Midlands leads the UK in job creation from foreign investment

The Midlands created more employment from foreign direct investment (FDI) than any other region in the UK 2011, according to Ernst & Young’s latest UK Attractiveness Survey.

Despite attracting fewer FDI projects during 2011, the number of jobs created in the Midlands has nearly doubled – to 6,738 from 58 projects, compared with 3,769 from 91 projects in 2010.

The UK remains Europe’s leading FDI destination, with London attracting the most projects in 2011 (327), followed by South East England (83) and Scotland (51). London and the South East were the only regions to experience an increase in the number of projects from 2010.

Wouter Schuitemaker, investment director for Business Birmingham – the inward investment programme for Birmingham, the Black Country and Solihull – said: “While the Midlands continues to attract large, cash-rich investors that are creating significant numbers of jobs, we are not operating on a level playing field with other UK destinations. English regions are having to compete with the substantial financial incentives often offered by the UK’s devolved nations to attract investors to their locations.

“Business Birmingham has helped to create 2,750 jobs in the past year by attracting major investors to the city region. However, offering competitive financial incentives could dramatically improve our success rate and ensure an equal footing with other UK locations.

“The growth of regional economies is a key part of the government’s deficit reduction programme – without a fairer system in the incentives offered to potential investors, this will be virtually impossible.”

Building beyond manufacturing

Land RoverErnst & Young’s survey also identified that automotive investments created the most employment opportunities in the West Midlands – Jaguar Land Rover alone generated 1,750 in Solihull and Wolverhampton – demonstrating the region’s position as the UK’s automotive and manufacturing heartland.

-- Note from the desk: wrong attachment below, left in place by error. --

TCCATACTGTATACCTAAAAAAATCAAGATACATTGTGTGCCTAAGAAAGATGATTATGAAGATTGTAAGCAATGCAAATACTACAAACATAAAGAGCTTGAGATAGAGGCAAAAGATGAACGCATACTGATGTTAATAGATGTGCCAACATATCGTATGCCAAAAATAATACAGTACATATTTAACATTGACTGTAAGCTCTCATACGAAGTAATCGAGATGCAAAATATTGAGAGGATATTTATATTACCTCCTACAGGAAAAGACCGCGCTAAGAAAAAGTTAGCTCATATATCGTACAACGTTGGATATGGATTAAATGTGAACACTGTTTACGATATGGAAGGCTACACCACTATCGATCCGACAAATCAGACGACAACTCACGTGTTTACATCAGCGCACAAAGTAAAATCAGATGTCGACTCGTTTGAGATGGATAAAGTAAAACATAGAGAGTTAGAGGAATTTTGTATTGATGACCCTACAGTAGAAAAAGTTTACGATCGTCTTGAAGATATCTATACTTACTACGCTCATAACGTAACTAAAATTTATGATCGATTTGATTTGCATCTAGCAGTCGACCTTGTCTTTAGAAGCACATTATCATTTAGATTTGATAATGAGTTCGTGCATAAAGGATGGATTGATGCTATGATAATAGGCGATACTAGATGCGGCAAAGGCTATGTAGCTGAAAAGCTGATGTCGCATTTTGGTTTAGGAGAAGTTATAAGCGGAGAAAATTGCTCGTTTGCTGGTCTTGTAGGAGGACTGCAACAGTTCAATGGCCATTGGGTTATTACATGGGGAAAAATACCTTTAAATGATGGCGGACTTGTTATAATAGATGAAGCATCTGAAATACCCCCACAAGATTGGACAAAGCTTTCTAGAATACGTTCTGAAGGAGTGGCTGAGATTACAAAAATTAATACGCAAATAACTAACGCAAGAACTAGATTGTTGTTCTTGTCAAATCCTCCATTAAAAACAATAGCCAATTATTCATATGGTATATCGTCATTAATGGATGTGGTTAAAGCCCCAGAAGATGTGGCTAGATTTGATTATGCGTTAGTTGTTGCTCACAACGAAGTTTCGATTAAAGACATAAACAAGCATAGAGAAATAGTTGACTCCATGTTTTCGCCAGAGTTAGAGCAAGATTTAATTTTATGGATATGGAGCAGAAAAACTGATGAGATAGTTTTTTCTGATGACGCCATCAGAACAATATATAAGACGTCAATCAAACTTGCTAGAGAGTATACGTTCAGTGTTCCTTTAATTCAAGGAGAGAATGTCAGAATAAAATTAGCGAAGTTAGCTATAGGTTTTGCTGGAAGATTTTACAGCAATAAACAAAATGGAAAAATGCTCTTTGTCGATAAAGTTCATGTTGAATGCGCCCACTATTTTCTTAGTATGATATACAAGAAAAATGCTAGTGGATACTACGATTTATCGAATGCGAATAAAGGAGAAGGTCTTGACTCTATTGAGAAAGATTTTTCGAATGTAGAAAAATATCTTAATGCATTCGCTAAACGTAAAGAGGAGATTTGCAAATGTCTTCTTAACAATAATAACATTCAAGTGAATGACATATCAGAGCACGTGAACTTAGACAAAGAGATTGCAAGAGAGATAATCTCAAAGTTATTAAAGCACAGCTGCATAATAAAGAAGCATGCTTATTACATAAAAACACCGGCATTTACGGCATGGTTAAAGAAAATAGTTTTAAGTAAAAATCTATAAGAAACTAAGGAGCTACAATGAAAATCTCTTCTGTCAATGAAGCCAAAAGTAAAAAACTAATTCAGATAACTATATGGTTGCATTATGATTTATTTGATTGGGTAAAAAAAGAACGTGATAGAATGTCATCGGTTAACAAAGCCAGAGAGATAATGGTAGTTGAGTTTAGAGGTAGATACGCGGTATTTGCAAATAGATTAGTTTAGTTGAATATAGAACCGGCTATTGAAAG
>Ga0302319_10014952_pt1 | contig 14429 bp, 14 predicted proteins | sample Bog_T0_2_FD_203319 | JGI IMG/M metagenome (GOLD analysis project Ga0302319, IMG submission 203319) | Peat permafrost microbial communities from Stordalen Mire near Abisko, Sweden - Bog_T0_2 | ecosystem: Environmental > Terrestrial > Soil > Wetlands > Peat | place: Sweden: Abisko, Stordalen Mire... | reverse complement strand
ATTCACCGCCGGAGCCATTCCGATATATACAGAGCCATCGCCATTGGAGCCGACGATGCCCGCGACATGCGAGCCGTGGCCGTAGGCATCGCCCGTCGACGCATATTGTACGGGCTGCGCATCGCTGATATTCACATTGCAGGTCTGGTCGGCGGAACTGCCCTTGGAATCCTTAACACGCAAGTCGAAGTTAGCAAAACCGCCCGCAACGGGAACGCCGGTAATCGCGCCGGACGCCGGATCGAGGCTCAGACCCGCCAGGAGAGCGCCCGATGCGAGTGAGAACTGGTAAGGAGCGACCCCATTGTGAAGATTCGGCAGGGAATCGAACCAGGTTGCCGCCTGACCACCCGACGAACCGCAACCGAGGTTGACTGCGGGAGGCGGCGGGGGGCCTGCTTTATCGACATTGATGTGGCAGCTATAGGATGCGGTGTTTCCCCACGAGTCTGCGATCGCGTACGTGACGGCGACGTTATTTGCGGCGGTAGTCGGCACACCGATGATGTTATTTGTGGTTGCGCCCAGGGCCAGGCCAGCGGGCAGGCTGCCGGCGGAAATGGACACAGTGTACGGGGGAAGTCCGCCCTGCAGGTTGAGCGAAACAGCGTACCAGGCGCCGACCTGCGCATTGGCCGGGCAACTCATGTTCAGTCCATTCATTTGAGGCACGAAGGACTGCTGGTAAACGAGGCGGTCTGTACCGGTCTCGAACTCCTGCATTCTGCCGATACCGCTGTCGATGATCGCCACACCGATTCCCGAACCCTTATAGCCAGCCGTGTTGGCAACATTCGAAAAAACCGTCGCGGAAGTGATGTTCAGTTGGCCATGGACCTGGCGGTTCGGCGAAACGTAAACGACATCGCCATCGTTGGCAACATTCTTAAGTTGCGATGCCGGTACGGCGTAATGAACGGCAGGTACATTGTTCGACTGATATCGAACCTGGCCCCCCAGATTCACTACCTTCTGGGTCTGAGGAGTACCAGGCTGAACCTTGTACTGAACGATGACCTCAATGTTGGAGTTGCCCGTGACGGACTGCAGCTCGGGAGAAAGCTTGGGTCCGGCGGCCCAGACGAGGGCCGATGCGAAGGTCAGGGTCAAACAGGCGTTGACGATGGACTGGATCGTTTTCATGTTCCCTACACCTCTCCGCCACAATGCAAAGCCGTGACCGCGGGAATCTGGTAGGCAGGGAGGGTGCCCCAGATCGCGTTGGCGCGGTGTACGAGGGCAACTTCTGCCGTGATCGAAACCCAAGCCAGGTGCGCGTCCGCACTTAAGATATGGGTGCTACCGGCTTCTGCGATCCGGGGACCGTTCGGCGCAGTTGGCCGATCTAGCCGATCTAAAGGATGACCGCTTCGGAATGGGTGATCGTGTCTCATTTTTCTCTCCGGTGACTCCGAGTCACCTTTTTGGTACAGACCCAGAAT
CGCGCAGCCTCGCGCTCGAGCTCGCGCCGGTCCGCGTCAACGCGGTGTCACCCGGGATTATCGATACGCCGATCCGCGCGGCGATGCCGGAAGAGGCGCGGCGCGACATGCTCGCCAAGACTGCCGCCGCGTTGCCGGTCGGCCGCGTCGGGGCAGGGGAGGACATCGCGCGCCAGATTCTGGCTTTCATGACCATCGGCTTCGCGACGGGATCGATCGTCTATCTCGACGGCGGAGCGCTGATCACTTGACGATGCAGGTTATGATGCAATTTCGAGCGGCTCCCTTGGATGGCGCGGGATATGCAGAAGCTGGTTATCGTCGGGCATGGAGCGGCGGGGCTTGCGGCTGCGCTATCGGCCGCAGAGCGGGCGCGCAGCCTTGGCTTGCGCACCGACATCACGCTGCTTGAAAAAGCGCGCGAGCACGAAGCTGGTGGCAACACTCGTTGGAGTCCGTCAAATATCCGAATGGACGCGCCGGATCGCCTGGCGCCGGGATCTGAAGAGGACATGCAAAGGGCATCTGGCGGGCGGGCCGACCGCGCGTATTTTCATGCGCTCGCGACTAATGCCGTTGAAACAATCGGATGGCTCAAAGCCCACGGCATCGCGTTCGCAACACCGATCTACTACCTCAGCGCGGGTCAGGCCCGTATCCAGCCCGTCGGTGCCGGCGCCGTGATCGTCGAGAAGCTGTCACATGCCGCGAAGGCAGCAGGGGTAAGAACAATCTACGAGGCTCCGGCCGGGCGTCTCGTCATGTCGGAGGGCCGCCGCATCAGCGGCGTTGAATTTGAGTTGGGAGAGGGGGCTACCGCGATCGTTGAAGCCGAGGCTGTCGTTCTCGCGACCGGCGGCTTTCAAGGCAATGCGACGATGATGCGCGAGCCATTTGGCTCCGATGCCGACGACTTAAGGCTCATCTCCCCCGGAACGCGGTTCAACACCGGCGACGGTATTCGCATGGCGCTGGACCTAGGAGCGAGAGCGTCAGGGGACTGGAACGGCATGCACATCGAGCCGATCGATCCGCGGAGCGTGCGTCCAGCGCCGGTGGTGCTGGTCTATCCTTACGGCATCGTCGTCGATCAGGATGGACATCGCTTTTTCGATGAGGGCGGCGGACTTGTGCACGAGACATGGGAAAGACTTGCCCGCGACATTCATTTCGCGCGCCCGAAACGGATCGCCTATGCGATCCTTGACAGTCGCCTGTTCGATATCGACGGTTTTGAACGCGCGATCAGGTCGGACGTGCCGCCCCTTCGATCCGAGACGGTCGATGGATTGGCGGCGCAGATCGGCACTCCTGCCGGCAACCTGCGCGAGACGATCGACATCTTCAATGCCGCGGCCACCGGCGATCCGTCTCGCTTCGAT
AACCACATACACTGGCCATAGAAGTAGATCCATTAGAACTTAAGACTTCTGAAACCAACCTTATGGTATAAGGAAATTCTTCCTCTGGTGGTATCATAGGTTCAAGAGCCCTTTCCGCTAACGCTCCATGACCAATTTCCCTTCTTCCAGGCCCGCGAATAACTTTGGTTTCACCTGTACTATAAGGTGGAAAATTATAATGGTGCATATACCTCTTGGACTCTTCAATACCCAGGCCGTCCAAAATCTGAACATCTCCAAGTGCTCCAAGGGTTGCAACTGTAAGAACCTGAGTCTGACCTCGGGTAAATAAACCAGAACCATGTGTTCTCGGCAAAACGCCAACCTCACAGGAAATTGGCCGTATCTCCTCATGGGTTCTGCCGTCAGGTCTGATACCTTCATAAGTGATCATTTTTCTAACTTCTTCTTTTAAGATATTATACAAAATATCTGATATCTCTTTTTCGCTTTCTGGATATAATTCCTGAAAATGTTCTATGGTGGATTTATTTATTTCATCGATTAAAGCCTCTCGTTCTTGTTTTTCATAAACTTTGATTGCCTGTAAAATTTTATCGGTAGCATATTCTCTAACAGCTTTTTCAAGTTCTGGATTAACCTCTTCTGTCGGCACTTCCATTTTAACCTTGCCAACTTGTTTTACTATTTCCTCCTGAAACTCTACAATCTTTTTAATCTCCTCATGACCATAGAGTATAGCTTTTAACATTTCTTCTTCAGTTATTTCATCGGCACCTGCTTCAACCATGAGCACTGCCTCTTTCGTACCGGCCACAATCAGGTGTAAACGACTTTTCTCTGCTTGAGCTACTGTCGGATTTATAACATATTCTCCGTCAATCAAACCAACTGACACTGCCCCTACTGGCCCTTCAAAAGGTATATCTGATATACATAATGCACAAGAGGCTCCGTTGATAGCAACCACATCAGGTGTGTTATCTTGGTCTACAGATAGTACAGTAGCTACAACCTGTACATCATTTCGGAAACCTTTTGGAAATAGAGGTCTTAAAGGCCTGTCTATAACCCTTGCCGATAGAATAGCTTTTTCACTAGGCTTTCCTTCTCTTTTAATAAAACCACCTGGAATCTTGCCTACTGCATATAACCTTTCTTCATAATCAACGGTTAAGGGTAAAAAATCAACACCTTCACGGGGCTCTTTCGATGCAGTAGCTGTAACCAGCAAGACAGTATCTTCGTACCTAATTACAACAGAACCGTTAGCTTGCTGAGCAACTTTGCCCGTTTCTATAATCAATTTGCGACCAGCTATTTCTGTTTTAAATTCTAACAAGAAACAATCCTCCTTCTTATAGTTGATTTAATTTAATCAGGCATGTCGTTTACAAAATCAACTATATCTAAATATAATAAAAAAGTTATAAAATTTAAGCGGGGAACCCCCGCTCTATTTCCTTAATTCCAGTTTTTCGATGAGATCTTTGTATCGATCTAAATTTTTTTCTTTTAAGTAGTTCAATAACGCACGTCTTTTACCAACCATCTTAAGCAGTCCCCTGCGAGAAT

While London’s reputation as a business capital continues to attract investment, the survey highlighted that the West Midlands was a leading choice for automotive and energy companies.

Sara Fowler, Ernst & Young’s senior partner for the Midlands, said: “The economy is still creating a number of challenges but investors are continuing to take advantage of the skilled workforce we have here in the Midlands, particularly in manufacturing.”

Schuitemaker commented: “The West Midlands has an internationally renowned reputation for its manufacturing, with investors such as Jaguar Land Rover and Shanghai Automotive known all over the world. Our continued success in leveraging this reputation with a competitive offer for new investors is helping to bring new jobs to the area.

“Building on our heritage, the West Midlands must remain at the global cutting-edge of advanced manufacturing and related technologies. Keeping up is not an option – we must stay one step ahead if we are to remain competitive.”

Competitive clustering

Schuitemaker continued: “The knowledge economy is growing and our global credentials in fields as diverse as life sciences, digital media, gaming and business services show that, while it is a key strength, we are about more than just manufacturing. Building awareness and understanding of the breadth of the West Midlands’ offer is vital in broadening our investor base and encouraging new organisations to base their European operations in the area.”

Recognising the region’s strengths in a diverse range of high-value sectors, and with the intention of broadening its offer to investors, Birmingham’s leadership has outlined plans to develop new economic growth zones that promote a ‘cluster’ model – geographically locating similar businesses and sectors together – providing investors with a number of benefits.

“By delivering economies of scale through shared facilities, strong supply chain networks and an accessible, skilled workforce, clustering also helps investors physically ‘see’ how their operations could look and feel on the ground,” Schuitemaker added.

In addition to an advanced manufacturing hub, the city is also planning zones for environmental enterprise, food and drink, life sciences and ITEC.

More information on Ernst & Young’s UK Attractiveness Survey will be available on its website.